|Signpost to Mompesson's Well|
|William Mompesson (1639- 1709)|
When I was tootling around Derbyshire the other day, I passed through the village of Eyam which is widely known as "The Plague Village".
Back in 1665/66 when bubonic plague was sweeping through Europe, a bundle of cloth was sent up to Eyam from London. It is believed that this cloth contained plague-bearing fleas. Soon several local people were infected and as death began to strike Eyam, the local vicar, William Mompesson, urged his fellow villagers to accept a self-imposed quarantine which they duly agreed.
At least that is how the story goes. The truth about what happened was probably somewhat different.
For fourteen months it is said that Eyam was cut off from the outside world, preventing further spread of the dreaded plague. During that time around 250 villagers died, leaving less than a hundred survivors.
On the northern side of the village heading up to Eyam Edge there's a natural spring or "well" that had been an important source of water for as long as anyone could remember. It was to this place that outsiders brought precious supplies during the plague months. Coins for payment were left in stony hollows filled with vinegar.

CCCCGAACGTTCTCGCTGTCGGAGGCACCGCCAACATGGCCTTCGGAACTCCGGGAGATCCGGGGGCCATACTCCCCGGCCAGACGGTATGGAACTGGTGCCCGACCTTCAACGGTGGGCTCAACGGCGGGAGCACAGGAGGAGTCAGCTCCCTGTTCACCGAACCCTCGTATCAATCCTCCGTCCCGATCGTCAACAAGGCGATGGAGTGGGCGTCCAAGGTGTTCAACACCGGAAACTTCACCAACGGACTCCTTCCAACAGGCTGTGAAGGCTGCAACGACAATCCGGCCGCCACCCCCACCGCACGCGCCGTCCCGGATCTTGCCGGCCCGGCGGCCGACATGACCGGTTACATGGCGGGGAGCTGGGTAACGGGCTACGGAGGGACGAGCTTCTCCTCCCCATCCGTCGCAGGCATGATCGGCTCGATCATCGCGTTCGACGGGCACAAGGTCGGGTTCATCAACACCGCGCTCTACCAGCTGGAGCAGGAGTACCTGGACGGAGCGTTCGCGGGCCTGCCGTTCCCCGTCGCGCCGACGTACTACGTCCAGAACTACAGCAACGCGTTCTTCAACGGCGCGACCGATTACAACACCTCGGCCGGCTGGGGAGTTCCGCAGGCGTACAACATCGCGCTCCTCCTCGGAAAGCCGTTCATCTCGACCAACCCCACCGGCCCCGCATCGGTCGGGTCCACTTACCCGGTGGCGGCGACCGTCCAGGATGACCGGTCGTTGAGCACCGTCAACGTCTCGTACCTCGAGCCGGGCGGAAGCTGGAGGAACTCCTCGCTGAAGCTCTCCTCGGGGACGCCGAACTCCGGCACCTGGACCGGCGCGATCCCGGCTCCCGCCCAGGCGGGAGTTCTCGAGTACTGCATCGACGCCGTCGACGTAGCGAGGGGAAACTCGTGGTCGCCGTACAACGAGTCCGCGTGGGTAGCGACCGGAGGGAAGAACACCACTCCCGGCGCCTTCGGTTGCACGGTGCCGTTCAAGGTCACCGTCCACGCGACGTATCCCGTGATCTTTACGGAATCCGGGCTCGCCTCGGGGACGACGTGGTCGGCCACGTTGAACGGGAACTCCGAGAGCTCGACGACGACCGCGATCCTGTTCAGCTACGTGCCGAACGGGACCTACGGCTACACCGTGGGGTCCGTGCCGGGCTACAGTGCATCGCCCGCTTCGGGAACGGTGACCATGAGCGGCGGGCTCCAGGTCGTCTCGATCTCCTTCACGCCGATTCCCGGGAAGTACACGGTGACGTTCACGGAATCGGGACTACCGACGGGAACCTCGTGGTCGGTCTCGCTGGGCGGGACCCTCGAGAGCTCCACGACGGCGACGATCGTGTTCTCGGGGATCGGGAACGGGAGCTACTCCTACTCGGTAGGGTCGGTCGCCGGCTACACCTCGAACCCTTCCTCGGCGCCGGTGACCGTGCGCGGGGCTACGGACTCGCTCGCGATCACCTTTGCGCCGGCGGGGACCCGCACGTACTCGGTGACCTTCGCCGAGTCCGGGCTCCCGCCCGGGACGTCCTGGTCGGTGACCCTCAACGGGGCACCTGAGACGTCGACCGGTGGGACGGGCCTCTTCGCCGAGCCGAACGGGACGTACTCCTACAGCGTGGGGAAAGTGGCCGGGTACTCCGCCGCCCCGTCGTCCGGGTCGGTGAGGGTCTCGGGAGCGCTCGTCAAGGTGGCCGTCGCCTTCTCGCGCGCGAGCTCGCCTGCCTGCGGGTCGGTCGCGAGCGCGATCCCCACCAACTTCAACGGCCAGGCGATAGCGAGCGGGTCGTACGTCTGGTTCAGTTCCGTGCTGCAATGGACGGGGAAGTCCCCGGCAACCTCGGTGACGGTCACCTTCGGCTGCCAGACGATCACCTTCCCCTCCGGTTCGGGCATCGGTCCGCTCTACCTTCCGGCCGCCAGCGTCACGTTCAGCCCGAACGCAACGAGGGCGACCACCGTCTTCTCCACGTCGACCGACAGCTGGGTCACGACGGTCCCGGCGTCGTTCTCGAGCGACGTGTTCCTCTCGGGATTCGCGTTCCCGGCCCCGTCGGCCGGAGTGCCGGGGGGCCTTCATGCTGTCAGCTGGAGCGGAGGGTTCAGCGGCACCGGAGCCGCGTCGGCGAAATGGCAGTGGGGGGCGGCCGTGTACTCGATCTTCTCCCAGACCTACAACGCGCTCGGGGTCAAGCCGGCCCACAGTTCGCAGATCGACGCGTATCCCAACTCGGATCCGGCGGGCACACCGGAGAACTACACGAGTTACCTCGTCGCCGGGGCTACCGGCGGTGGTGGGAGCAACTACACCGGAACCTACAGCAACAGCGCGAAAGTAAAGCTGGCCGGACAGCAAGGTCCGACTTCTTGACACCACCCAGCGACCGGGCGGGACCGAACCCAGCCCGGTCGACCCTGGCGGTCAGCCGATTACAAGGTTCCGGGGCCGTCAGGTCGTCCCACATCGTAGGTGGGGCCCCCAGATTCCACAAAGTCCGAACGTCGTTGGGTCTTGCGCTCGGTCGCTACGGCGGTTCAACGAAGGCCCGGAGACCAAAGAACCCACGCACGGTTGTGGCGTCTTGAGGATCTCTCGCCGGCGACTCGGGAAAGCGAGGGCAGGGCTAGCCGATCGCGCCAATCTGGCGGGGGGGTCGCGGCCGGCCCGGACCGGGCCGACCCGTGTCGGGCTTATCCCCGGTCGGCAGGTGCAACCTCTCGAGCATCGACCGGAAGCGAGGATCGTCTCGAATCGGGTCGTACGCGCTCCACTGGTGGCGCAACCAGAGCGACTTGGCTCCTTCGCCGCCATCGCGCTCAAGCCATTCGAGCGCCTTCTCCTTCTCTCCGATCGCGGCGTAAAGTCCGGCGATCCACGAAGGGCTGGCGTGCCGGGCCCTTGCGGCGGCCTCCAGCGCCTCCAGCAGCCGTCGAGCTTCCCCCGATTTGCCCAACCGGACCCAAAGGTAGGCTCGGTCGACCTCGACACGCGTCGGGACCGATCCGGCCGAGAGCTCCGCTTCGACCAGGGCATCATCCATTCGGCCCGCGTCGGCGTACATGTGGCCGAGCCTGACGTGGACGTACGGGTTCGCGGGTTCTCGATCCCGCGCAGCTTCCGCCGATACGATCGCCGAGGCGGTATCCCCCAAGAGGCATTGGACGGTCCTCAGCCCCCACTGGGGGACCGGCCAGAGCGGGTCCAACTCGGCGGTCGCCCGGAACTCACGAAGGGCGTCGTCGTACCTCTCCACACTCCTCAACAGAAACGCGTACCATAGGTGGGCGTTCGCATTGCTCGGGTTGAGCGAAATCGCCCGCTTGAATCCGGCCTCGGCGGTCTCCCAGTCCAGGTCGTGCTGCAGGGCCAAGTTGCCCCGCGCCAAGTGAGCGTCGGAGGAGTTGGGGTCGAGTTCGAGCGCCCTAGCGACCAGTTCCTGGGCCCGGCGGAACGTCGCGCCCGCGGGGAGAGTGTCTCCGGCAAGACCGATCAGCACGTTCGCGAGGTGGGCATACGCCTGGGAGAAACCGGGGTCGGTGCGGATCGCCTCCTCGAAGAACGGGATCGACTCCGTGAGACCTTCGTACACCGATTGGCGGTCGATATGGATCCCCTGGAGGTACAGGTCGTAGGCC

|Mompesson's Well near Eyam|
Years later this well was given the name "Mompesson's Well" in honour of the vicar. By the way, though his first wife died, Mompesson survived and towards the end of the century he became the vicar at Eakring parish church in Nottinghamshire - some thirty five miles away. By chance, I visited that church last year and was surprised to see William Mompesson's name on the list of past vicars. Until that moment I had not realised there was a connection between the two places.
|Clint - the new car near Mompesson's Well|